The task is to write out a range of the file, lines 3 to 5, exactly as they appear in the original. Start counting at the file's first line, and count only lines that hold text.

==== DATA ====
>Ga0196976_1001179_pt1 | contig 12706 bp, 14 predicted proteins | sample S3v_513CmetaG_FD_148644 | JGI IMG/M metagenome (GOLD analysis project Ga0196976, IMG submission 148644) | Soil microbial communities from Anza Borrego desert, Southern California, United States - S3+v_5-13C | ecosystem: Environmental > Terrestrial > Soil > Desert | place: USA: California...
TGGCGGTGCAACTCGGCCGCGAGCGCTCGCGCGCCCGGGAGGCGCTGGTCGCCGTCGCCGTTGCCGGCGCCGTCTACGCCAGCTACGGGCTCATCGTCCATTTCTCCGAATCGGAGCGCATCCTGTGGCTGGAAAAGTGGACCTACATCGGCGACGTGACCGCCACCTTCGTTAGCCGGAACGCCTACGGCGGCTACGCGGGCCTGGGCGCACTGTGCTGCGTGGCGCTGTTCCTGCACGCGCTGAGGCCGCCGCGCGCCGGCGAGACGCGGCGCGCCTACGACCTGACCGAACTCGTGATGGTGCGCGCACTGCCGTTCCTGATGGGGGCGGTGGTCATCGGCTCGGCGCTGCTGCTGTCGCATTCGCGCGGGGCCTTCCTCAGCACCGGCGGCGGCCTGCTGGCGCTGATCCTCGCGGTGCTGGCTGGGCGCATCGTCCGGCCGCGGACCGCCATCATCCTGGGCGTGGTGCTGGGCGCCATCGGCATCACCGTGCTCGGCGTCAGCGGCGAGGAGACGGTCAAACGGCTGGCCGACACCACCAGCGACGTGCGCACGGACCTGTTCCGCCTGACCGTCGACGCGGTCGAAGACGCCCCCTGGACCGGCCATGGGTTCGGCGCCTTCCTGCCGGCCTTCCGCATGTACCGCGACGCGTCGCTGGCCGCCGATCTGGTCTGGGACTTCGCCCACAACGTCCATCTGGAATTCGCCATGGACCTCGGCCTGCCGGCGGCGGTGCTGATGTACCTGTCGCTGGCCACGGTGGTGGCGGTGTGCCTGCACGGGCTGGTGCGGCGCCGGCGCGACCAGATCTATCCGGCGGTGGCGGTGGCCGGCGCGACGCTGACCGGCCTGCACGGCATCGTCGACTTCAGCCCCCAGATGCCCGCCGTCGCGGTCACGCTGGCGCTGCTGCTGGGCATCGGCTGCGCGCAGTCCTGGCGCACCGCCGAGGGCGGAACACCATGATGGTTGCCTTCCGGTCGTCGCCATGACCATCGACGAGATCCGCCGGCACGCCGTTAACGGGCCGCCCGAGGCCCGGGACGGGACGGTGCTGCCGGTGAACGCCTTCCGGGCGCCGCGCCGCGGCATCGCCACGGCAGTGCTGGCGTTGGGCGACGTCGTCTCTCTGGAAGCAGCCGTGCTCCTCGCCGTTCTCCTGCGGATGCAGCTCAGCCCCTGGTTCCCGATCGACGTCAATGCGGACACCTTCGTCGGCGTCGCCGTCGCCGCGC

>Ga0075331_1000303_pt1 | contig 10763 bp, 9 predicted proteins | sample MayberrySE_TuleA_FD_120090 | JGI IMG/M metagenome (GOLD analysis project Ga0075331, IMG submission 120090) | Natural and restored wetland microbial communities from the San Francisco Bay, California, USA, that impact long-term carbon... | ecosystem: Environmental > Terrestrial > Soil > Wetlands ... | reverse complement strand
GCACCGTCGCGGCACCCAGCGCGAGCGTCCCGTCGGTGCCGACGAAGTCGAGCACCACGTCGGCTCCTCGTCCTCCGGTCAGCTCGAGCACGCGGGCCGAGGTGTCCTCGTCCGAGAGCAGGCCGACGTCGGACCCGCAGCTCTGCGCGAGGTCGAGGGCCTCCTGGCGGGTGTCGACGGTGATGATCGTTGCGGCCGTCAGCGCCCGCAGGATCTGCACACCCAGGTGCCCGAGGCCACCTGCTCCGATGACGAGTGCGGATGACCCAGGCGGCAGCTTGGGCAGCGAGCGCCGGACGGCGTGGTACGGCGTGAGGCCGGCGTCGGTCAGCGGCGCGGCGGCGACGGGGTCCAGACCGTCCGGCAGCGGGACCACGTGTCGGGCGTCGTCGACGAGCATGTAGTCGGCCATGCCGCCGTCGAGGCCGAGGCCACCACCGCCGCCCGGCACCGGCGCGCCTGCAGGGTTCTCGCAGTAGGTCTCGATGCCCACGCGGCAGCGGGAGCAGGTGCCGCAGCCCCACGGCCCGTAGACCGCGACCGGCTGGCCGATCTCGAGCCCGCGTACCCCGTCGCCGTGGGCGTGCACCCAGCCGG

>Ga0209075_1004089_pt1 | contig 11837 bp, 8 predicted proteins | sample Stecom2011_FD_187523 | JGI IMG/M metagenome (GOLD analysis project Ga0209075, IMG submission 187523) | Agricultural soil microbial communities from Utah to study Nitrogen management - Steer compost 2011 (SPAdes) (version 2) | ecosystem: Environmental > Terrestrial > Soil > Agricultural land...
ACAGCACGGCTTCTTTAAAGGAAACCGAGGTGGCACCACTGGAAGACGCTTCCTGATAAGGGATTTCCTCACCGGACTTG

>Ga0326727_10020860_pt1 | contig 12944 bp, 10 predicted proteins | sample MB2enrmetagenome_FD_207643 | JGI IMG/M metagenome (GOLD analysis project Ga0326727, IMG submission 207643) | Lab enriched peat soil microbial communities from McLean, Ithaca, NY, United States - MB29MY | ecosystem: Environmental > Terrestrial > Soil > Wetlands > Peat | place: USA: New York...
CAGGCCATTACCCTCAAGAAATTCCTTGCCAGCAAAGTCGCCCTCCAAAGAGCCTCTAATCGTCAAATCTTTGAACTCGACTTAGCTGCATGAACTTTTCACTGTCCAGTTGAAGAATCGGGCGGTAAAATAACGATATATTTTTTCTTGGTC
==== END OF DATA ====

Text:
>Ga0075331_1000303_pt1 | contig 10763 bp, 9 predicted proteins | sample MayberrySE_TuleA_FD_120090 | JGI IMG/M metagenome (GOLD analysis project Ga0075331, IMG submission 120090) | Natural and restored wetland microbial communities from the San Francisco Bay, California, USA, that impact long-term carbon... | ecosystem: Environmental > Terrestrial > Soil > Wetlands ... | reverse complement strand
GCACCGTCGCGGCACCCAGCGCGAGCGTCCCGTCGGTGCCGACGAAGTCGAGCACCACGTCGGCTCCTCGTCCTCCGGTCAGCTCGAGCACGCGGGCCGAGGTGTCCTCGTCCGAGAGCAGGCCGACGTCGGACCCGCAGCTCTGCGCGAGGTCGAGGGCCTCCTGGCGGGTGTCGACGGTGATGATCGTTGCGGCCGTCAGCGCCCGCAGGATCTGCACACCCAGGTGCCCGAGGCCACCTGCTCCGATGACGAGTGCGGATGACCCAGGCGGCAGCTTGGGCAGCGAGCGCCGGACGGCGTGGTACGGCGTGAGGCCGGCGTCGGTCAGCGGCGCGGCGGCGACGGGGTCCAGACCGTCCGGCAGCGGGACCACGTGTCGGGCGTCGTCGACGAGCATGTAGTCGGCCATGCCGCCGTCGAGGCCGAGGCCACCACCGCCGCCCGGCACCGGCGCGCCTGCAGGGTTCTCGCAGTAGGTCTCGATGCCCACGCGGCAGCGGGAGCAGGTGCCGCAGCCCCACGGCCCGTAGACCGCGACCGGCTGGCCGATCTCGAGCCCGCGTACCCCGTCGCCGTGGGCGTGCACCCAGCCGG

>Ga0209075_1004089_pt1 | contig 11837 bp, 8 predicted proteins | sample Stecom2011_FD_187523 | JGI IMG/M metagenome (GOLD analysis project Ga0209075, IMG submission 187523) | Agricultural soil microbial communities from Utah to study Nitrogen management - Steer compost 2011 (SPAdes) (version 2) | ecosystem: Environmental > Terrestrial > Soil > Agricultural land...